Concession #2: There is no absolute time-keeper in the universe. The passage of time depends on one observer’s velocity with respect to another observer. One result of this: consider our same two observers, each with their own identical clocks. At rest with respect to one another, each observer sees the other’s clock as keeping perfect time with their own. As the relative velocity (speed) between the two observers and their platforms increases and approaches the constant speed of light, the other observer’s clock appears increasingly to slow down relative to their own clock which ticks merrily along at its constant rate.

Needless to say, the appearance in 1906 of Einstein’s paper on special relativity overturned many long-held assumptions regarding time and space. Einstein dissolved Isaac Newton’s assumptions of absolute space and absolute time.The new relativity physics of Einstein introduced a universe of shrinking yardsticks and slowing clocks. It took several years for Einstein’s new theory to gain acceptance. Even with all these upheavals, the resulting relativistic physics maintained the notion of (newly-relative) spatial frames defined by traditional coordinates in three mutually perpendicular directions: forward/backward, left/right, and up/down.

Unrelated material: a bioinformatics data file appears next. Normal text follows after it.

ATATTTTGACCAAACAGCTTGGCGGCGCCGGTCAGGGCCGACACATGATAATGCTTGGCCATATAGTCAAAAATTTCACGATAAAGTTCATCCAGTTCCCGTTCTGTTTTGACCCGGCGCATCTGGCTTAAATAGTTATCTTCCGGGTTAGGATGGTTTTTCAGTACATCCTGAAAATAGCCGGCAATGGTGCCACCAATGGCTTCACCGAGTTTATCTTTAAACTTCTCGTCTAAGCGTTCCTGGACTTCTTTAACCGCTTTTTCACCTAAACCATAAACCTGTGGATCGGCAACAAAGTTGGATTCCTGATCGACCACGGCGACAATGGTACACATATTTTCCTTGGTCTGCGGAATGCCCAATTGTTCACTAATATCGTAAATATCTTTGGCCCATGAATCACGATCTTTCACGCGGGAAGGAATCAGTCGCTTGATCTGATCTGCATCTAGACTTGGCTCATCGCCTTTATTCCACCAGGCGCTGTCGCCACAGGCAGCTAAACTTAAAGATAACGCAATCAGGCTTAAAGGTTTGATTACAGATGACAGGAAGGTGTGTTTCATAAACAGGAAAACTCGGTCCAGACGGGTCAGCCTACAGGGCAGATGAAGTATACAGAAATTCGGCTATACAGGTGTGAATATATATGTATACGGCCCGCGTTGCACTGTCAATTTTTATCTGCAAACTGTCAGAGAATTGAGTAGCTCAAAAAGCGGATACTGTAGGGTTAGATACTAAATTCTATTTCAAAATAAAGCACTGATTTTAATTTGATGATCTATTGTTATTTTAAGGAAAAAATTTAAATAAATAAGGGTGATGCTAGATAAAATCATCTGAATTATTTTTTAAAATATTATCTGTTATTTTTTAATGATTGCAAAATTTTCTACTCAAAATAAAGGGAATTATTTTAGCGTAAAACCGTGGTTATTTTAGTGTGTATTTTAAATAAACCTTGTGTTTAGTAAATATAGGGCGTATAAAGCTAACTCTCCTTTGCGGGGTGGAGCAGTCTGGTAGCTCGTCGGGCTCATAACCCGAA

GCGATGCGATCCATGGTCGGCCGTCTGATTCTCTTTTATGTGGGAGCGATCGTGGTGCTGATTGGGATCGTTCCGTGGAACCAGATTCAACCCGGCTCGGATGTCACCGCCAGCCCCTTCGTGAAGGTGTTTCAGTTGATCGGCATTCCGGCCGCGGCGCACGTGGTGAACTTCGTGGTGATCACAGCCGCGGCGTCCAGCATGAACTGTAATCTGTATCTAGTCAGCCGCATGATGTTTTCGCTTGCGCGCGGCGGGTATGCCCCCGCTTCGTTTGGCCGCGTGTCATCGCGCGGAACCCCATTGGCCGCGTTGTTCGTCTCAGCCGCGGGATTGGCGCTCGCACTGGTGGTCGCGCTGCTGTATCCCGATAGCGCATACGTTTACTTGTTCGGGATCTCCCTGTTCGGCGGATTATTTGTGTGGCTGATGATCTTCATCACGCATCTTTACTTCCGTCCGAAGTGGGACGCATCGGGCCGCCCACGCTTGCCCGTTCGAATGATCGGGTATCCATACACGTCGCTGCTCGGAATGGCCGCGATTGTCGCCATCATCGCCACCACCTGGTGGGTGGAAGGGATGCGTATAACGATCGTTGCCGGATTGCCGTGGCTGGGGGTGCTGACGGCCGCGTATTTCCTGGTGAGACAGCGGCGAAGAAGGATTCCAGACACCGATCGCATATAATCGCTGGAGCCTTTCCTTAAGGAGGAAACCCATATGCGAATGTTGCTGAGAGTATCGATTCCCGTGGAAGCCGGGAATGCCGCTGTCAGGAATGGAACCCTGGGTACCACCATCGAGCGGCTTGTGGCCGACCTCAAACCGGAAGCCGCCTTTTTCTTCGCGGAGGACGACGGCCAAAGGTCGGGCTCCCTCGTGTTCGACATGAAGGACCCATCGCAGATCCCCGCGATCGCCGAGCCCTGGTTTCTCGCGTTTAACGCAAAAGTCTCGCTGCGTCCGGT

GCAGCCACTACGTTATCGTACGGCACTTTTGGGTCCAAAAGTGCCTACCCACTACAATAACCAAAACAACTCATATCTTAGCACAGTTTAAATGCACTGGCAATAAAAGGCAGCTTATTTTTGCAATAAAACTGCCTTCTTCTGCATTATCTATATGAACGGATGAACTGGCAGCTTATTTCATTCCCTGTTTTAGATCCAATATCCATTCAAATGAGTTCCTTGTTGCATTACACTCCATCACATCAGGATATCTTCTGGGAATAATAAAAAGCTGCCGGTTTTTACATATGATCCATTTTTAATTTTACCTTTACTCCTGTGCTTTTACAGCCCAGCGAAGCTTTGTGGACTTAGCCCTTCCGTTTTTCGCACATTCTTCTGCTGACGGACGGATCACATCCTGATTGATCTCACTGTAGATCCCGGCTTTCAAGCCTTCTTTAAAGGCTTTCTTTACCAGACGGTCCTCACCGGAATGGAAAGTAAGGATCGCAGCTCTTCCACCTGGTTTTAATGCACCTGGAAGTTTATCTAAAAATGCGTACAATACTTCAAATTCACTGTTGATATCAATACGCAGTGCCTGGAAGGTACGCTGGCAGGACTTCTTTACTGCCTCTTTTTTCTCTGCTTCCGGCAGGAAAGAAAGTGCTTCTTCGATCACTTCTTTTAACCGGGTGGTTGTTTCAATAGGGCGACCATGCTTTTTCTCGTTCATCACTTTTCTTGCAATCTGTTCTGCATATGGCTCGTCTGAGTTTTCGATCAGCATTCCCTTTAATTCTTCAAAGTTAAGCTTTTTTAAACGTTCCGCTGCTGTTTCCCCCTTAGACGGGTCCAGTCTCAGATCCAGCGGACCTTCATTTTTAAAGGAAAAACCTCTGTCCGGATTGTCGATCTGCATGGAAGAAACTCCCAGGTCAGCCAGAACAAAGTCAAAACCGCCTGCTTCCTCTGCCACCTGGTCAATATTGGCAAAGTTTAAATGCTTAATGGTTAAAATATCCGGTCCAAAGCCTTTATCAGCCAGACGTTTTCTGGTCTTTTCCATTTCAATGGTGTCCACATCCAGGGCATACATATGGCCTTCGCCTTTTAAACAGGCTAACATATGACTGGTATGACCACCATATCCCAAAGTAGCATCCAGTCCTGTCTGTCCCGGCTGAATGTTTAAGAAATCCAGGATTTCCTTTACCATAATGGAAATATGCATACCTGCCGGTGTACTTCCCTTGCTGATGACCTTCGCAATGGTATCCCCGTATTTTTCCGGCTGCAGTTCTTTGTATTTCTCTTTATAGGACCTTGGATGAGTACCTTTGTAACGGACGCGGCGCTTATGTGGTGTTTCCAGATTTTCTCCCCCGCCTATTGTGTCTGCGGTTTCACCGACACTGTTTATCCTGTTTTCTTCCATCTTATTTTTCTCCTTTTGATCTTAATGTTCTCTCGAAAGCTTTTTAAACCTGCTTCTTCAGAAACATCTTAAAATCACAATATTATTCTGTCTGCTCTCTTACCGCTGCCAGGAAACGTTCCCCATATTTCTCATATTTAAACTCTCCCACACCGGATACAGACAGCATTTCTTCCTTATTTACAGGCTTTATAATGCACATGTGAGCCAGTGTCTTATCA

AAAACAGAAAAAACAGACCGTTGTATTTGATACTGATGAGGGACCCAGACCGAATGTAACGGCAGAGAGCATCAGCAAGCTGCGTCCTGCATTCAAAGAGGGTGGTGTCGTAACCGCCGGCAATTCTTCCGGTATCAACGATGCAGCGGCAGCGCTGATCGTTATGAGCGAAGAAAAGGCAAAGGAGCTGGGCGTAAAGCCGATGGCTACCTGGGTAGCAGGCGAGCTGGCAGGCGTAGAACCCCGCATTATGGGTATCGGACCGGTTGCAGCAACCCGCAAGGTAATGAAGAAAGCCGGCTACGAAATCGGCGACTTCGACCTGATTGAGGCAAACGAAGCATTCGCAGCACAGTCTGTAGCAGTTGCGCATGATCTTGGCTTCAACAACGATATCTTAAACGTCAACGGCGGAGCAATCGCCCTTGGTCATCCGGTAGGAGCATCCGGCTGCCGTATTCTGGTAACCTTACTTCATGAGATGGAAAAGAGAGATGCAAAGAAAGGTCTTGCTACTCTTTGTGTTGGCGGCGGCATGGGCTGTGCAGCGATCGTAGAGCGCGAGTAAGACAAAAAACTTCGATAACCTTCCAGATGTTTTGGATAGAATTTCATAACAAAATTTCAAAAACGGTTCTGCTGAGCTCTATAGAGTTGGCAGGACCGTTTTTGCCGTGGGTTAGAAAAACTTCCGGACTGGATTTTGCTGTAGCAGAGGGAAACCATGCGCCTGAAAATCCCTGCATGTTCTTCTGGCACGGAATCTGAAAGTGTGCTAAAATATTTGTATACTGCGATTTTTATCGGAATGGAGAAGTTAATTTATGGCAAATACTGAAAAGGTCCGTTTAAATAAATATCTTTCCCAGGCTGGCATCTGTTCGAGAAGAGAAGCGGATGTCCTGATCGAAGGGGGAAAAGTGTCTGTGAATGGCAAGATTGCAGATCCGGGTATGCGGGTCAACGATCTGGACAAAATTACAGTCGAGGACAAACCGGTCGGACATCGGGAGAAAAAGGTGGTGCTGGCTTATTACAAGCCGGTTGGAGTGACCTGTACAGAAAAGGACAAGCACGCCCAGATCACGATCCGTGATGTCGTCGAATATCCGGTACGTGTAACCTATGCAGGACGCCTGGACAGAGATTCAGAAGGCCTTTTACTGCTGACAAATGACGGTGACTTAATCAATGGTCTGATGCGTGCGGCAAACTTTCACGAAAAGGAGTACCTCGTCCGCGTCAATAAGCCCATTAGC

Also still remaining was the notion of time as a (newly-relative) measure which still flows inexorably forward in a continuous manner. As a result of the special theory, relativistic “correction factors” were required for space and time for observers and their frames of reference experiencing significant relative, velocities.

This framework of mathematical physics worked splendidly for platforms or “frames of reference” (and their resident observers) experiencing uniform relative motion (constant velocity) with respect to each other.

The added complications to the picture which result from including accelerated relative motions (the effect of gravity included) complicated Einstein’s task enormously and set the great man on the quest for a general theory of relativity which could also accommodate accelerated motion and gravity.